solutions into ONE windowing framework, we have choices. The techs then
select, based on what the end-user needs to do, the right windowing
framework to run. Unfortunately, we hear much too often, that the
problem is it doesn't work like it does in Windows. THAT'S ON PURPOSE -
because Windows' windowing environment isn't always the right choice.
Case in point - the lack of Windows on mobile devices - the windowing
environment isn't turned/targeted to devices without a mouse and
keyboard. And since MS only offers the same, we find other solutions
from other vendors.
> If you want a system that Just Works out of the box, get an Apple or a
> Windows PC.
Rubbish. Have you tried to install Fedora or Ubuntu lately - just to
mention a few? You don't even have to load a sea of 3rd party drivers
AFTER the install as you do with Windows. It all works out of the box!
It detects networked printers; your graphics card is enabled and if
supported 3D is enabled too; and you have office products, internet
products and email all working out of the box. Lately, my installation
problems have been on Windows getting support for printers and RAID
drivers to mention a few.
Your statement would be very true 10-12 years ago. Not today.
> If you are willing to support yourself, share what you know,
> research what other people know, and generally troubleshoot your problems,
> Linux or *BSD will suit you fine.
Again rubbish. You're not alone even with Linux. However, if you go into
this expecting support services for FREE, you'll find yourself alone
very fast. Linux is OPEN source - it's not FREE as in free-beer. There's
a cost like with everything else you do as a consumer.
> It's a tradeoff--ease of use generally
> equals less freedom and flexibility, while freedom and flexibility
> generally equal more burden on the user.
That is what MS wants you believe. I don't buy into that. The user is
NOT the one who should be making the technical choices here. He/She
should get an appliance to solve a specific purpose and just like when
you guy a lawnmower you should as a consumer just plug the device in the
wall, turn it on and go off. We have LOTS of linux based devices that do
just that. Ruko (Netflix streaming to your TV) is a great example. I
don't think any consumer cares what makes the box work. As long as it
makes you select your movie and hit "play" - it's only the techie who
cares how the interface is made; how flexible the platform is and which
encoders to include.
> William Sutton (Perl programmer, Windows/Linux user at work, Linux/Mac OSX
> user at home, and techie at heart)
Wise words of the day:
I used to work in a fire hydrant factory. You couldn't park anywhere near
-- Steven Wright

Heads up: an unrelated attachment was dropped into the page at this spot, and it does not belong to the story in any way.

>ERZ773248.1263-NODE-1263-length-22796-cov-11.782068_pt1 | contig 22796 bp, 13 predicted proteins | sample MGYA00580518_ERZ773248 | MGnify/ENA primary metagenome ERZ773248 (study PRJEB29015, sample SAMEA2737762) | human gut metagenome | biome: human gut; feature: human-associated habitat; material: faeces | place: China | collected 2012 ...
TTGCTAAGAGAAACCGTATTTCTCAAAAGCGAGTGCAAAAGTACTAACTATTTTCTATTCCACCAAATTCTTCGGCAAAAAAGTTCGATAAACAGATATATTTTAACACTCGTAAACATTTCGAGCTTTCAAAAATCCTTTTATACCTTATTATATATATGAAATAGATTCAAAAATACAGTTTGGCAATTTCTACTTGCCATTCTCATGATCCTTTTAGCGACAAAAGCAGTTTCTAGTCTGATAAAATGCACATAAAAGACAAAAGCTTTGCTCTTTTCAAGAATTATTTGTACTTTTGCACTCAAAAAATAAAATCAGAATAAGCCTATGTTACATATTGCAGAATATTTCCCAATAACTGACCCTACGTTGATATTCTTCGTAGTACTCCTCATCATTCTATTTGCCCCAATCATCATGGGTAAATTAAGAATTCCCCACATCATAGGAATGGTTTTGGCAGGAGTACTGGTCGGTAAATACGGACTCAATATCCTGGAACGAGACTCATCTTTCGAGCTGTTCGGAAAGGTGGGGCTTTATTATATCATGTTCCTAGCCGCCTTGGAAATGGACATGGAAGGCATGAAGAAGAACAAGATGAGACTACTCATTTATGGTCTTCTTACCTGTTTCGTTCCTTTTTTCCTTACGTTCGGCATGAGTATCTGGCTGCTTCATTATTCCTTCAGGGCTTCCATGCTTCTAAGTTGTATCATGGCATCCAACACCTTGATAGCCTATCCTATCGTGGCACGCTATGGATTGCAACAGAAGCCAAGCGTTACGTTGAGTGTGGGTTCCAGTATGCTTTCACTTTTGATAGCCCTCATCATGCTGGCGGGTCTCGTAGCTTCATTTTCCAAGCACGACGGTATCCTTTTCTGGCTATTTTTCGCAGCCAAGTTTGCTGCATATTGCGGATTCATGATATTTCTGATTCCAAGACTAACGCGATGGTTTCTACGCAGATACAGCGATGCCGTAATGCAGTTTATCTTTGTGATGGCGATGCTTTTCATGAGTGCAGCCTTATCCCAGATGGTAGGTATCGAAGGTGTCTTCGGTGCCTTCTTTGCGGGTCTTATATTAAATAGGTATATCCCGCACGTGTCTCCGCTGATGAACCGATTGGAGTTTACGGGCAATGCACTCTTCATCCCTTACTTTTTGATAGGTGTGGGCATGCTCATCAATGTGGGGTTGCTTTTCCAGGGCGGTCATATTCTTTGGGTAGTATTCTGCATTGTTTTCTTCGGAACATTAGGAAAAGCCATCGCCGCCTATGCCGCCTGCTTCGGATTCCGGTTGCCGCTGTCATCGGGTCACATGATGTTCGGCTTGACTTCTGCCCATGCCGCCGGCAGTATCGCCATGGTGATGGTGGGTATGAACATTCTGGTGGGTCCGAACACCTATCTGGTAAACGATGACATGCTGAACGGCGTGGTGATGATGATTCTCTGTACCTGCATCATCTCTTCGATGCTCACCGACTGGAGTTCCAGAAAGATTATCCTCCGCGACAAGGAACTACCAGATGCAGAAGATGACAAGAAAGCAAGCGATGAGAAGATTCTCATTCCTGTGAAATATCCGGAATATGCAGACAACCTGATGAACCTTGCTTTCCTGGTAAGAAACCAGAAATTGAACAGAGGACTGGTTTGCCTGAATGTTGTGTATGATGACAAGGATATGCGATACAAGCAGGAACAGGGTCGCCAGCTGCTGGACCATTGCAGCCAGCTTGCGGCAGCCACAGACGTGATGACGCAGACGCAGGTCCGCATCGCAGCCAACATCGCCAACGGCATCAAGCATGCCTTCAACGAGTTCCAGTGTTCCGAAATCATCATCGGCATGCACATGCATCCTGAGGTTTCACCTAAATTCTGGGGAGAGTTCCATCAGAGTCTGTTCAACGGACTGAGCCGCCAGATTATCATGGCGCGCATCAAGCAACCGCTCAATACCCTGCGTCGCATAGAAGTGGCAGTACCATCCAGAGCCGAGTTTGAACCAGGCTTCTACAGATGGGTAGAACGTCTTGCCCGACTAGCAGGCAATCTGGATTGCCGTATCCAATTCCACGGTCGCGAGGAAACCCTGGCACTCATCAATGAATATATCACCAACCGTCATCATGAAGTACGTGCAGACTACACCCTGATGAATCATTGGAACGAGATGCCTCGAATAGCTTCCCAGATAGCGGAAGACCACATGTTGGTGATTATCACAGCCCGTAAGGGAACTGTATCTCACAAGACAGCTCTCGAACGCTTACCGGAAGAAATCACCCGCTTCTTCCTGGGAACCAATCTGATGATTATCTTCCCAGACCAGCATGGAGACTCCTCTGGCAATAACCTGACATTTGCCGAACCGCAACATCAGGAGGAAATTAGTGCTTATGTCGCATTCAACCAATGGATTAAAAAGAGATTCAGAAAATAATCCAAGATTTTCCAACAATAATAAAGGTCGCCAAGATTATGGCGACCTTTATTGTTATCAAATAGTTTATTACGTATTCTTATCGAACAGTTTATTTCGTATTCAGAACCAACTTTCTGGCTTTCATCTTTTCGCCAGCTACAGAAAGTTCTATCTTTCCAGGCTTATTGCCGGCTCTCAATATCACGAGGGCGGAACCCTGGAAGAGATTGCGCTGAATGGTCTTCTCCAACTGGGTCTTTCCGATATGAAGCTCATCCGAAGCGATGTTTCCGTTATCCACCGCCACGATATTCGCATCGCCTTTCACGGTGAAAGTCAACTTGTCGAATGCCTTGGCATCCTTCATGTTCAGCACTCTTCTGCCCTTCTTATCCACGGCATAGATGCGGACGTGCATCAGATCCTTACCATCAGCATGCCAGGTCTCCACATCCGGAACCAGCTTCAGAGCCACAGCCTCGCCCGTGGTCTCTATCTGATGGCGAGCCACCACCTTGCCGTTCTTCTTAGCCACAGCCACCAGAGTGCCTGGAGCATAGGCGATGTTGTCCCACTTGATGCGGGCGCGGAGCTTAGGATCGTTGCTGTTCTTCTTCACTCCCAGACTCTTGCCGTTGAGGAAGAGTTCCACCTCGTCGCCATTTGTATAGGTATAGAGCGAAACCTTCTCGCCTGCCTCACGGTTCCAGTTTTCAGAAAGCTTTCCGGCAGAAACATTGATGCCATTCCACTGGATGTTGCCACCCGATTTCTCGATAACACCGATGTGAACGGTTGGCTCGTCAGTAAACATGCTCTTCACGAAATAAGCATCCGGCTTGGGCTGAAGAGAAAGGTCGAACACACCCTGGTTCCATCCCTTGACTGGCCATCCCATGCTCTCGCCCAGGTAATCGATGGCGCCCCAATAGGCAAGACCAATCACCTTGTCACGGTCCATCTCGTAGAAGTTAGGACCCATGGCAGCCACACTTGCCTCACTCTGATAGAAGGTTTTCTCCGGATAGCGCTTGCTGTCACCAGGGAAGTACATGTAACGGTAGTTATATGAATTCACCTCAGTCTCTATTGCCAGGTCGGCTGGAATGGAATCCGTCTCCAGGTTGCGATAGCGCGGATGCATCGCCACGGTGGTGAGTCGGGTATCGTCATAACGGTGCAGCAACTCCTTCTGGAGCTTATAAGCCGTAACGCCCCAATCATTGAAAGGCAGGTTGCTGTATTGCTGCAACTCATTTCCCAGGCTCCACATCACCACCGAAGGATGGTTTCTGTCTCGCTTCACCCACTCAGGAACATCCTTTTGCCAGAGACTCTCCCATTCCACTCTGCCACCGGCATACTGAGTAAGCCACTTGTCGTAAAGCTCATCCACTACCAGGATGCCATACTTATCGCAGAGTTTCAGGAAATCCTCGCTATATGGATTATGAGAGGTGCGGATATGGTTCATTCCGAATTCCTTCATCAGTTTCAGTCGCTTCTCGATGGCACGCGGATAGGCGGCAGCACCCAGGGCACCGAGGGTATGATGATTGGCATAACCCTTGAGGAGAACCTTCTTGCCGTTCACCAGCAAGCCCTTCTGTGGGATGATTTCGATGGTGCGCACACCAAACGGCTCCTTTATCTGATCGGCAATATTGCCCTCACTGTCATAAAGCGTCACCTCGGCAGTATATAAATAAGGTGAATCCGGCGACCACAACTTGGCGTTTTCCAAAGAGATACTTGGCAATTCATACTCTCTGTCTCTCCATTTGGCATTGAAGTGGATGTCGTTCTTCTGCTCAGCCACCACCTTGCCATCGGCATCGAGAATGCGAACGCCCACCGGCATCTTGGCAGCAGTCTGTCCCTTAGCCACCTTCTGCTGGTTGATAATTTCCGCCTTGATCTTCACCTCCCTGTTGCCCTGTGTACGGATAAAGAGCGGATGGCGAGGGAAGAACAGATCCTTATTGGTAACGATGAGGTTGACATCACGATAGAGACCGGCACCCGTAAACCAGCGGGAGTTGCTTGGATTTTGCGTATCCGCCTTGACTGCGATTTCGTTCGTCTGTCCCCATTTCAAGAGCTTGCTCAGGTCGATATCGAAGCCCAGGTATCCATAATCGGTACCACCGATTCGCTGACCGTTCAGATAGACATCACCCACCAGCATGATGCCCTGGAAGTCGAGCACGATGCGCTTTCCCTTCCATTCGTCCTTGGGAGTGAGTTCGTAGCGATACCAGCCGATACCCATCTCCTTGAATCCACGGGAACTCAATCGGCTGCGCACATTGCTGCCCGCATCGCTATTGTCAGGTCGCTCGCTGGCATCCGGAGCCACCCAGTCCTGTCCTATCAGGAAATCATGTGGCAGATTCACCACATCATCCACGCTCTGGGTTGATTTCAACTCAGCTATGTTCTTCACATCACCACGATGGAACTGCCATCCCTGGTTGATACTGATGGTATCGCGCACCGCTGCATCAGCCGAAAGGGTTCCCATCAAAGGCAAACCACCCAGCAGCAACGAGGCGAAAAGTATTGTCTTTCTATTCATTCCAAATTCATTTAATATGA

> On Wed, 27 Oct 2010, dwdurham at verizon.net wrote:
> > MS is unlikely to die any more than IBM did. Bill Gates out manuvered IBM
> > because he had the "vision thing" and they did not. Now he has left, Jobs
> > is back, and Apple has the "vision thing" and MS does not. The vision I
> > wish that someone in Linux land would get is that there are people like
> > my Mom who would be happy with any OS as long they could get a little
> > hand holding. MS was more user friendly for a while, but Apple now offers
> > more customer education and support. I can go to an Apple store and hire
> > time with a Mac expert. What can a newcomer to Linux do but hang around
> > an installfest and hope someone takes pity? Can you imagine your parents
> > doing that? If someone like Red Hat were to market home support for
> > users, the customer base for Linux would grow. For my own case, I have
> > yet to get my Brother printer to talk to my Ubuntu box so I still print
> > off my Mac. I would rather hire someone to figure it out than go after my
> > own engineering degree to be able to do it. I had a Linux guru but he
> > blew me off when I would not take to the command window. If our goal is
> > to keep Linux solely in the hands of enthusiasts than we are doing a good
> > job, but some of the threads I read sound like some of you wish Linux
> > would gain market share. Ask yourselves, how many still change the oil in
> > their cars anymore? We need a Jiffy lube type franchise for Linux.
> > Dennis
> > Oct 27, 2010 04:09:21 PM, sheridan3003 at yahoo.com rote:
> > It is all a matter of perspective.
> > Microsoft will continue to be a large presence in the
> > corporate market, unfortunately for us Linux folks.
> > However, I think the key to the article is these two words:
> > "consumer brand"
> > Consumers are less interested in buying Microsoft things.
> > They want cool gadgets. The "consumer" is fickle and always
> > looking for the next new thing.
> > Microsoft is now pretty much embedded in big businesses. They
> > have some consumer things, but overall are pretty lacking in
> > this area.
> > Overall I think Linux has always been in a similar boat.
> > Linux (RH, Suse, CentOS, UBUNTU, what have you) by itself is
> > not a "consumer" product. They don't care about the nuts and
> > bolts.
> > We are the platform on which cool things run, and these cool
> > things run better on Open Source than Windows any day.
> > ________________________________________________________________________________
> > From: John Warren
> > To: Jay Hart
> > Cc: novalug at calypso.tux.org
> > Sent: Wed, October 27, 2010 10:42:00 AM
> > Subject: Re: [Novalug] Is Microsoft dying???
> > It's just a flesh wound.
> > On Wed, Oct 27, 2010 at 10:29 AM, Jay Hart <jhart at kevla.org> wrote:
> > >http://money.cnn.com/2010/10/27/technology/microsoft_pdc/index.htm?cnn=yes&hpt=T
> > 2
> > >
> > > Open for dicussion...
> > >